Care home owner used aromatherapy oils to dress serious wounds without approval - hearing told

A CARE home owner interested in alternative treatments used aromatherapy oils to dress serious wounds without the approval of a nursing team, a standards committee has been told.

Marie Eva Lourdes Mascarenhas ran St Chamond’s Nursing Home, near Prestatyn, with her husband at the time relating to five charges dating back to 2006.

At a Nursing and Midwifery Council (NMC) hearing in Cardiff she admitted using the oils on elderly patients’ bed sores and ulcers instead of prescribed wound dressings.

She also admitted allowing a patient to come to the home without a full care plan.

But she denies disposing of necrotic tissue into a general use bin in a patient’s room and failing to provide a pressure-relieving mattress in good, working order.

Christine McEvoy – a lead nurse reviewer with the Betsi Cadwaladr University Health Board (UHB) since 2005 – gave evidence to the hearing.

She said in June 2006 a friend of a patient at the home – called patient A – rang her anonymously expressing concern about the methods used by Mrs Mascarenhas.

Mrs McEvoy said: “She told me she was concerned Mrs Mascarenhas had used aromatherapy oils and alternative methods on patient A's wounds.

“During the review, I asked Mrs Mascarenhas why she had used alternative therapy.

“She told me she no longer followed patient A's NHS care plan because it did not work and so she used aromatherapy and spiritual healing.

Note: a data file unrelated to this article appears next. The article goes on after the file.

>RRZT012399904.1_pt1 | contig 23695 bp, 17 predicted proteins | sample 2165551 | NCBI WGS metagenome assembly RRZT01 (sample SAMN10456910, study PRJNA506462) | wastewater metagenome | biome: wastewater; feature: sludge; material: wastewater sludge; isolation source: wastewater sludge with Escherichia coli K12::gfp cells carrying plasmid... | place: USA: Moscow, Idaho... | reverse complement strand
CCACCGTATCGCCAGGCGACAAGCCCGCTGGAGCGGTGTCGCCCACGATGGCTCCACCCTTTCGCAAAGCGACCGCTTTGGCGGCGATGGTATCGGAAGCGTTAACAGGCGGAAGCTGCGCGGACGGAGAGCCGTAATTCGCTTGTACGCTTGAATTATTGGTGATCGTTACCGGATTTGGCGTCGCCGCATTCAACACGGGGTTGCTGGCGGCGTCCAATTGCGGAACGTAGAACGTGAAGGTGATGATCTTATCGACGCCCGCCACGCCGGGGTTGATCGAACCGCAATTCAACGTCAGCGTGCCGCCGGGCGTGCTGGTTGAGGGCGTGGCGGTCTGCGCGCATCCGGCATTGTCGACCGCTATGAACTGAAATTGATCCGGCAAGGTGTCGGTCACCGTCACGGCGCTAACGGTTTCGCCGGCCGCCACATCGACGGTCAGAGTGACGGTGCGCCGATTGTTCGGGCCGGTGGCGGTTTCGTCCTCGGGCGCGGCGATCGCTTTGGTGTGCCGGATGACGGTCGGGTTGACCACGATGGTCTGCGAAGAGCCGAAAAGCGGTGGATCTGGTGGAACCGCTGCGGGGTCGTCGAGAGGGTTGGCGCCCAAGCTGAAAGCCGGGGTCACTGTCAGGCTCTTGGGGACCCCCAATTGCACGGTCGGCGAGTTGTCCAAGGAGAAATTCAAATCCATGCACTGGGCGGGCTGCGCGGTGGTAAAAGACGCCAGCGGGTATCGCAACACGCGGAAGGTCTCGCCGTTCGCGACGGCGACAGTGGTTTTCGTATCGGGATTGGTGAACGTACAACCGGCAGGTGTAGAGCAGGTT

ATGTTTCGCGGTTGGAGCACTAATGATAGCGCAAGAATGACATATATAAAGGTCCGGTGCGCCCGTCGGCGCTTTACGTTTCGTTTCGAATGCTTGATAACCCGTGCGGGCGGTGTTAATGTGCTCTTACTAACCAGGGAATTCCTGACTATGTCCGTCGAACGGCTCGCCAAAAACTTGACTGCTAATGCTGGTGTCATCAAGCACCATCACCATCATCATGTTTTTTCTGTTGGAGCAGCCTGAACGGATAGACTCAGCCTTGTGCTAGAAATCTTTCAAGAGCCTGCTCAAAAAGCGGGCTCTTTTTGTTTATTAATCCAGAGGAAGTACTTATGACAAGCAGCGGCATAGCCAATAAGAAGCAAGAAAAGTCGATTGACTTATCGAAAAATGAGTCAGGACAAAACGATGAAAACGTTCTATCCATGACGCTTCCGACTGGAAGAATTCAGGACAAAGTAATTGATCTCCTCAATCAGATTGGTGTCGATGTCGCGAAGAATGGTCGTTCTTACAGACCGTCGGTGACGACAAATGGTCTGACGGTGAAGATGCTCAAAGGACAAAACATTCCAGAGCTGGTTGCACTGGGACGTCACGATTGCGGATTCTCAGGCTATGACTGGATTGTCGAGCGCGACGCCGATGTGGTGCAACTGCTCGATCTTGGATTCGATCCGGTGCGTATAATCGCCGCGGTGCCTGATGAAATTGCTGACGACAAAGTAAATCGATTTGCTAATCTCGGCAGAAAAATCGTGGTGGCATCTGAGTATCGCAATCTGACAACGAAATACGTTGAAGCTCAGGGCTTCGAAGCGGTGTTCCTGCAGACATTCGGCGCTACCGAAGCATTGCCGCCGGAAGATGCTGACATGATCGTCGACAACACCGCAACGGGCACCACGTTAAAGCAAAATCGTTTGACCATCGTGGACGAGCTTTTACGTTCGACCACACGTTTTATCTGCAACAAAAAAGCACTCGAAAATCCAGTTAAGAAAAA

“By applying aromatherapy oils she did not follow evidence-based practice and it should not be carried out on a resident that's funded by the NHS.”

The hearing was told patient A was totally immobile, in her 70s and “quite a frail lady” with a “small build”.

The NMC panel was told Mrs Mascarenhas also used the aromatherapy treatment on a separate patient – patient B – who was admitted to the home in August 2009 with a serious ulcer.

Mrs McEvoy said the treatment hadn’t been sanctioned by a multi-disciplinary nursing team as is necessary – something Mrs Mascarenhas denies.

Tracy Tate, a tissue viability nurse, who visited patient B at the home on September 28, 2009, said the patient’s pressure relieving mattress was deflated when she arrived which had the potential to worsen her injury.

The patient had a grade-four sacral ulcer – the extent of which means the sore has gone through muscle and tissue and down to the bone.

Mrs Tate said: “When I examined the mattress I found it was deflated.

“I could feel the hard part of the bed through the deflated mattress.

“I was concerned patient B was lying on the bed frame and the sacral ulcer was pressing into the hard frame.”

Mrs Tate said on examination of the wound she was “taken aback”.

Fran Whitehurst, a clinical nurse specialist in tissue viability, who also gave evidence, said Mrs Mascarenhas had asked her in a telephone conversation if she could use honey to treat the wound.

Mrs Mascarenhas has been a nurse since 1973 and a specialist district nurse since 1977, the panel heard.

The home she and her husband ran cared for a variety of residents, including those who suffering from dementia and strokes, and had a maximum of 16 residents.

Barrister James Townsend, representing Mrs Mascarenhas, said she had long-explored alternative therapies but the treatment had consent of families and she never charged the NHS for complimentary treatment.

Mr Townsend said: "This particular nursing home is one that has always held itself up as exploring alternative modes of therapy.

“There’s no evidence Mrs Mascareenhas has ever charged the NHS in terms of complimentary treatment is there?

“She wasn’t charging the NHS for it and both the patient and the family were happy with the use of that therapy and as a matter of fact, over a period of relative time, the wound appeared to be getting better rather than worse.”

The hearing continues.


Sourced from Wales Online, 26th March 2012.